Female Genital Mutilation / FGM / Girl Child Beading
As a clinical nurse specialist, working in the field of sexual and reproductive health for over 30 years, I thought I had heard just about everything and was ‘unshockable.
I was so wrong. And this is the second time in my career that I have felt this way.
((… The first was many years ago when I thought I was ‘worldly wise’ but how wrong was I, back then, when a lady who worked in the sex industry decided to take me under her wing and she gently opened my eyes to a world of sex that I didn’t even have the imagination for in those days – that was way back in the late 90s. She nominated me for an “Erotic Oscar” as they were called back then (they are now called “Erotic Awards”) because she was determined to help me with the promotion of my first book – published back in 1995. More on that another time…))
Whilst researching FGM / Female Genital Mutilation (formerly called Female Circumcision) material for my fourth book, “Sexplained Two – For Changing Times“, I came across another barbaric practice called “Girl Child Beading”.
It is practiced by the Samburu tribe in Northern Kenya, and a lot of work is going on to get it stopped.
Learning about Girl Child Beading has stayed with me for several years now, and is etched deep in my mind.
I wasn’t going to include it in the book, but an Editor friend said ‘No, add it into the book, it’s important‘ – so I did.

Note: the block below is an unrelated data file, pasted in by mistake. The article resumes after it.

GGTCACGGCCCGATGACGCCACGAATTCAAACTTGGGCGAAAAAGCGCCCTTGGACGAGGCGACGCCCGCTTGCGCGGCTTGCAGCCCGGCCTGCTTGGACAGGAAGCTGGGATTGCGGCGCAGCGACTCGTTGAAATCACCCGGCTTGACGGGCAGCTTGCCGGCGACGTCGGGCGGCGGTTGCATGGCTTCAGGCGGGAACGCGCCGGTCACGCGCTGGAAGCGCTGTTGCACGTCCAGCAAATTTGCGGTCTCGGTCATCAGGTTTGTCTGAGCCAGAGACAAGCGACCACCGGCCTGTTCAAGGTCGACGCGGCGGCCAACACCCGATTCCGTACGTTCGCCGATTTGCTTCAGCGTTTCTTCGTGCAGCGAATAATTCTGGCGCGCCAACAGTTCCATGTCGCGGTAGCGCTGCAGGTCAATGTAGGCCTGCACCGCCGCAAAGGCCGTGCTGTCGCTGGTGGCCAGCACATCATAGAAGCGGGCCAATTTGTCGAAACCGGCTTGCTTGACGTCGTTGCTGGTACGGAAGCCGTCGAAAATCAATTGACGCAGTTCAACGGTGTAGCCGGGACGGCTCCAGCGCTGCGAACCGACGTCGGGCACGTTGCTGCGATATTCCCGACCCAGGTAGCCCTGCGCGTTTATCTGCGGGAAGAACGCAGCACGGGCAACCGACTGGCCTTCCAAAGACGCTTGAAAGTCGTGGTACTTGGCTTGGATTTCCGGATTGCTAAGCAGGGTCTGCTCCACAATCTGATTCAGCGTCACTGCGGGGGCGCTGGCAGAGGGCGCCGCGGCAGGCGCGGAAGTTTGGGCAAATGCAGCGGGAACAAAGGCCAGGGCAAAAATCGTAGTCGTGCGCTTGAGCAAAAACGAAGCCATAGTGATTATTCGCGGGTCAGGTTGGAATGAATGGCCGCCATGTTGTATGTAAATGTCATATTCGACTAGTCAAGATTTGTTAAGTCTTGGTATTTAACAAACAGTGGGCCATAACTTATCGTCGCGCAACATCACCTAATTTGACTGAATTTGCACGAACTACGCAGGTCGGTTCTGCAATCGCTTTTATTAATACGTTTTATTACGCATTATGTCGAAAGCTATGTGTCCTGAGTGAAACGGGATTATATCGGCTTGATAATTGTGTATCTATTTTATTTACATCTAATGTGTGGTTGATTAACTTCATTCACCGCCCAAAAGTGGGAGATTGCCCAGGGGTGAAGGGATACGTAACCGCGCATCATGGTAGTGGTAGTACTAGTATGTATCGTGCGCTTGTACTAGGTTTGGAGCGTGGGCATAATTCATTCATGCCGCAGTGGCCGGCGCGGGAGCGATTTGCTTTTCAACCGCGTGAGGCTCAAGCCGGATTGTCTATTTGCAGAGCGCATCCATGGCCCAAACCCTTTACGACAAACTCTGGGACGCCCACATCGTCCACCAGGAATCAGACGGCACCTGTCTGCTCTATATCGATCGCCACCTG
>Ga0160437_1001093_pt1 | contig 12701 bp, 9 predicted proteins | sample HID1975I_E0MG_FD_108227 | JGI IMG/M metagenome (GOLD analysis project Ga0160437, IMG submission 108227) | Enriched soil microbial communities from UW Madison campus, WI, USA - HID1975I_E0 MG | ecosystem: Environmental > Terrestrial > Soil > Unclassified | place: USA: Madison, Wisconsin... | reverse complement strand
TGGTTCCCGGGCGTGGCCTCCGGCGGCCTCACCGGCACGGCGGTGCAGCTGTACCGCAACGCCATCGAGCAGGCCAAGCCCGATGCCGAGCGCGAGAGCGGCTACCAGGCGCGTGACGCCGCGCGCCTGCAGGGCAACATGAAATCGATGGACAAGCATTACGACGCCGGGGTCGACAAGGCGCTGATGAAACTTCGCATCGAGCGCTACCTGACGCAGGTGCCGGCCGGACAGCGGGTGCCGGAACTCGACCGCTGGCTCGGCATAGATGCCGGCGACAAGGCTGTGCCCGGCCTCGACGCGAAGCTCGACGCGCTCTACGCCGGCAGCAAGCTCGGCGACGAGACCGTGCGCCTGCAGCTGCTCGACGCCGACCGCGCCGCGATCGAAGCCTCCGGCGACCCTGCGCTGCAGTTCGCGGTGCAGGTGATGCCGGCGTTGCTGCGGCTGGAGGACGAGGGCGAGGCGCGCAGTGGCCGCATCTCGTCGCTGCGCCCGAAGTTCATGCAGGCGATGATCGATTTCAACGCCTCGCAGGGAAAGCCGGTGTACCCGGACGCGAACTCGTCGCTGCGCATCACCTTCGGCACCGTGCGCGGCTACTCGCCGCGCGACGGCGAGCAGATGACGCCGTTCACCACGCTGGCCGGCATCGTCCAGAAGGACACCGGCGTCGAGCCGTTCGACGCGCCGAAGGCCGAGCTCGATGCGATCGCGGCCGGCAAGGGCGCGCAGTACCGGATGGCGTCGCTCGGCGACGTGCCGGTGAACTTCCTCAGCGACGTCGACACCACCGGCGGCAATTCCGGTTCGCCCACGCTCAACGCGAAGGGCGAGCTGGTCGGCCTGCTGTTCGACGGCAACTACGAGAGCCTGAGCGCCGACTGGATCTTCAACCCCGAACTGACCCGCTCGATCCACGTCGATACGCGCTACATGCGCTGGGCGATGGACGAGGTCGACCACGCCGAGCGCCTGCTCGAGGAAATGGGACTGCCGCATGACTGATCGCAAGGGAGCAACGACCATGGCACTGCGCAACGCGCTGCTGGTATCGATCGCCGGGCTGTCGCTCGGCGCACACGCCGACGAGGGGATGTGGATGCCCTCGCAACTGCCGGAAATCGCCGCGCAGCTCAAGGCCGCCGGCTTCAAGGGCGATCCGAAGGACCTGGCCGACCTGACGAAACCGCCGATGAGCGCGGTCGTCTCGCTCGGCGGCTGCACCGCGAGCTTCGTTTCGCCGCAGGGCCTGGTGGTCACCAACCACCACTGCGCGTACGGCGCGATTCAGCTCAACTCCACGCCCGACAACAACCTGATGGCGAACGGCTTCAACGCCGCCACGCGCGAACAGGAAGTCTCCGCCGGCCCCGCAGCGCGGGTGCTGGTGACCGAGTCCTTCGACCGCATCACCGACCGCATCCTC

As barbaric as Female Genital Mutilation is, and thank goodness there is now international traction to get that stopped, I think ‘Girl Child Beading’ is as bad, if not perhaps worse. If that can even be imagined!
I will write a post about ‘Girl Child Beading’ another time, but for now, I hope that this FGM information is of use.
I hope it can help someone, somewhere, to save at least one young girl or young women from being forced to endure this dangerous and painful practice.
As a ‘westerner’ I can only imagine the terror these young people face. They do so at the hands of the women they should feel safest with, in the entire world – their mothers, grandmothers, aunts and other elders in their community.
There is absolutely no medical reason for Female Genital Mutilation, unlike the controversial practice of male circumcision, which can be performed to help a man who has phimosis that can’t be treated any other way.
Unlike the controversial practice of male circumcision, and apart from when that is performed for cultural reasons, it can be performed medically to help a man who has phimosis that can’t be treated any other way. FGM is practiced culturally, too, but for that, there is no medical reason, or health-related benefit, ever. Indeed, the opposite.
Here’s an infographic that I designed, with some material taken from the book.